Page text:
• Watch Your Step
    The 10,000 step goal is the threshold for being active, but turns out that number is kind of arbitrary. Well at least we can all agree that increasing fitness is an improvement in lifestyle regardless of what the step goal actually is.

    This is all despite the fact that 10,000 steps is a completely arbitrary figure, one that originates from a successful Japanese marketing campaign in the mid-60s. In an attempt to capitalise on the immense popularity of the 1964 Tokyo Olympics, the company Yamasa designed the world’s first wearable step-counter, a device called a manpo-kei, which translates as “10,000-step meter”.

  • Why is airport food so expensive?
    I’ve noticed the prices have gone down, at least in Toronto where Tim Horton’s has opened, but it is still a problem.

    When a retail spot opens up in an airport, the city puts out a Request for Proposal (RFP) and opens it up for bids. An aspiring restaurant or storefront must declare a Minimum Annual Guarantee (MAG), or a base amount it pledges to pay the airport each year, based on set percentages of projected sales.

    For example, the airport might specify that it wants 10% of all sales up to $1m, and 12% on anything over $1m. If you estimate your sales at $1m, your MAG would be $100k per year; if you end up doing $1.5m in sales, you’ll pay $160k.

    A 2018 RFP for 9 retail openings at SFO lists MAG fees of between $365k and $630k per year and requires a 10-year commitment — a hefty cost for any small business, even one in a highly trafficked location.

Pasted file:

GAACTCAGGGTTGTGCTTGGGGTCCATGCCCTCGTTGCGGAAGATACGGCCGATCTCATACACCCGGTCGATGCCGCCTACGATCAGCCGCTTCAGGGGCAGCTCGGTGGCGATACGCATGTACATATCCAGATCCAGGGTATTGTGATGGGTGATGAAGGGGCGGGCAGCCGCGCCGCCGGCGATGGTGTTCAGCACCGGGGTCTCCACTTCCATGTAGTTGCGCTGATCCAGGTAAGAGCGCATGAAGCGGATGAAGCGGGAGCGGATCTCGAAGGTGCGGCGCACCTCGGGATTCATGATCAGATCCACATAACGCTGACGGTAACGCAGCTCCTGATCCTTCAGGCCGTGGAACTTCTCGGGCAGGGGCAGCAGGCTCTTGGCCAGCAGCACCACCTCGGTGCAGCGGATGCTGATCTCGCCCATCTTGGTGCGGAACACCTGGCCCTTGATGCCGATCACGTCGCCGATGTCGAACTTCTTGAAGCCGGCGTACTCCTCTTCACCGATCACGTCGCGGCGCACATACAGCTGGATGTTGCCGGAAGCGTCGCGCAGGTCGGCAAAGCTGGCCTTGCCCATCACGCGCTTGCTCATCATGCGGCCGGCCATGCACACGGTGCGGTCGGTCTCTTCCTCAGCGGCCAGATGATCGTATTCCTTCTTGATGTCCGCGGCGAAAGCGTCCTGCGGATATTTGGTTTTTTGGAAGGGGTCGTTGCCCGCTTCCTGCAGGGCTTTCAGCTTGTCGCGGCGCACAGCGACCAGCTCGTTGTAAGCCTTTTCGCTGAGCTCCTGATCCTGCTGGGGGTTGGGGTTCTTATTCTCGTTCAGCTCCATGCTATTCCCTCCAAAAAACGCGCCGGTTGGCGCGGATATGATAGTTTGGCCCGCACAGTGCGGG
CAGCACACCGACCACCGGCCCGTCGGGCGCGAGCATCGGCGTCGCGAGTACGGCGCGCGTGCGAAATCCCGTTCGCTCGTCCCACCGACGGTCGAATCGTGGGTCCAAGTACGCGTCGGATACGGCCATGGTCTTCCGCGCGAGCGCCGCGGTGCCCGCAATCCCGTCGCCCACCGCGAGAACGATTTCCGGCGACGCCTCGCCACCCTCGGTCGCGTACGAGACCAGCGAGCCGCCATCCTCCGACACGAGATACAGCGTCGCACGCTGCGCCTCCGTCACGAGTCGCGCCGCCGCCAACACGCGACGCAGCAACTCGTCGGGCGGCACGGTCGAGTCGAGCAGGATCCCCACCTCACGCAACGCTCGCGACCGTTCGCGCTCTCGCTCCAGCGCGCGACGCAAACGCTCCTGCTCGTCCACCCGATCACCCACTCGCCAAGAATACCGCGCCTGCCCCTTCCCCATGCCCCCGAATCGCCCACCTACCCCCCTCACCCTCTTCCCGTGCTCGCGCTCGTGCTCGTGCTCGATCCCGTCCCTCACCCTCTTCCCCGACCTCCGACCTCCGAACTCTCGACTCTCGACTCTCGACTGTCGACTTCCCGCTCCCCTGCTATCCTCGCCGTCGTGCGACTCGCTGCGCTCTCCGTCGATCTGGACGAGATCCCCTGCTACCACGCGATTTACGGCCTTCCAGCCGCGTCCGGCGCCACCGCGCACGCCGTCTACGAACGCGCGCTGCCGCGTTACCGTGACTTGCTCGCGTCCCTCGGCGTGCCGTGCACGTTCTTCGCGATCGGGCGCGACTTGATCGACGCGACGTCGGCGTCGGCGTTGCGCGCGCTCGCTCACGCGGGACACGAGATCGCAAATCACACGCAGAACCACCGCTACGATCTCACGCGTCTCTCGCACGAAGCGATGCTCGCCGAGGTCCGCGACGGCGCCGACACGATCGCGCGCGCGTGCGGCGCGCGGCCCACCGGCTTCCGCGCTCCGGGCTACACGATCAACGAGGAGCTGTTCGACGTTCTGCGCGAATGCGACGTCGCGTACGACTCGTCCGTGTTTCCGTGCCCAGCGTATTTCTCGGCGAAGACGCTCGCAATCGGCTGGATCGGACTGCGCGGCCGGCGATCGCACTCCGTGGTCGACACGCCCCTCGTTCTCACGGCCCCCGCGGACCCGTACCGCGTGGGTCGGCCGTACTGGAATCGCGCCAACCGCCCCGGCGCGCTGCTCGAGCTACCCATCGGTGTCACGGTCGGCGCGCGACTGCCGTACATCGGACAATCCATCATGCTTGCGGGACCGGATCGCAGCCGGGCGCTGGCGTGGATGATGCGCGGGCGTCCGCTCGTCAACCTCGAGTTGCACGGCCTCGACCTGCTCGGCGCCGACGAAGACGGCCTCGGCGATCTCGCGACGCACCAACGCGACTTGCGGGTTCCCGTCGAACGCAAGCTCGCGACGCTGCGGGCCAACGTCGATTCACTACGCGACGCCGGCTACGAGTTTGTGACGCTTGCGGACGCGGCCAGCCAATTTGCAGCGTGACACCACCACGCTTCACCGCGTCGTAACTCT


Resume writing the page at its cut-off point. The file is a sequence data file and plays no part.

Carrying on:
When I started using a FitBit, I thought it was indispensable and really cool. Even though it only tracked steps and sometimes flights, I could have raw data on how I was moving! I didn’t have any real use for this information, but it appealed to the compulsive data nerd in me. I tried a bunch of alternatives to Fitbit but navigated back to the FitBit brand. Ostensibly, it was because the web and app interface was superior, but I think it was a whole bunch of little things that just made it easier to use.

This is a FitBit is good and FitBit is bad post. As with most things, the newness of the service wore off. I’ve been wearing a FitBit on my wrist for probably five years now. The data tracking is still there but I don’t really care for it anymore. The most useful feature is the slim profile that lets me see the time on my wrist. That’s not underselling it though, that feature really is useful.